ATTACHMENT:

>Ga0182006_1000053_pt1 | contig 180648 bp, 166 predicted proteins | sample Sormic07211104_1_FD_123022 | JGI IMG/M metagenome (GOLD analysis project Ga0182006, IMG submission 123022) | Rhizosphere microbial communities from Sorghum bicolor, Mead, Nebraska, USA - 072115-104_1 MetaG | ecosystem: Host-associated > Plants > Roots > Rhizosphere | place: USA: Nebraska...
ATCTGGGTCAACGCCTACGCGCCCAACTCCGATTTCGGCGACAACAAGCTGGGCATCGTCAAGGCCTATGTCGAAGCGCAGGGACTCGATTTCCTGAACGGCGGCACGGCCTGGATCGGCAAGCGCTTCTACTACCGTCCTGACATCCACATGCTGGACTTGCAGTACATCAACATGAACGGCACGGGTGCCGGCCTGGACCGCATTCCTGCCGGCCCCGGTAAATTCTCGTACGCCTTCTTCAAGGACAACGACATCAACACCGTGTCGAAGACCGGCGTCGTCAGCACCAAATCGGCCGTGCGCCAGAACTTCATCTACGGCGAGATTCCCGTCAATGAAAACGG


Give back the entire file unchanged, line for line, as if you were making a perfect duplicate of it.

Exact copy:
>Ga0182006_1000053_pt1 | contig 180648 bp, 166 predicted proteins | sample Sormic07211104_1_FD_123022 | JGI IMG/M metagenome (GOLD analysis project Ga0182006, IMG submission 123022) | Rhizosphere microbial communities from Sorghum bicolor, Mead, Nebraska, USA - 072115-104_1 MetaG | ecosystem: Host-associated > Plants > Roots > Rhizosphere | place: USA: Nebraska...
ATCTGGGTCAACGCCTACGCGCCCAACTCCGATTTCGGCGACAACAAGCTGGGCATCGTCAAGGCCTATGTCGAAGCGCAGGGACTCGATTTCCTGAACGGCGGCACGGCCTGGATCGGCAAGCGCTTCTACTACCGTCCTGACATCCACATGCTGGACTTGCAGTACATCAACATGAACGGCACGGGTGCCGGCCTGGACCGCATTCCTGCCGGCCCCGGTAAATTCTCGTACGCCTTCTTCAAGGACAACGACATCAACACCGTGTCGAAGACCGGCGTCGTCAGCACCAAATCGGCCGTGCGCCAGAACTTCATCTACGGCGAGATTCCCGTCAATGAAAACGG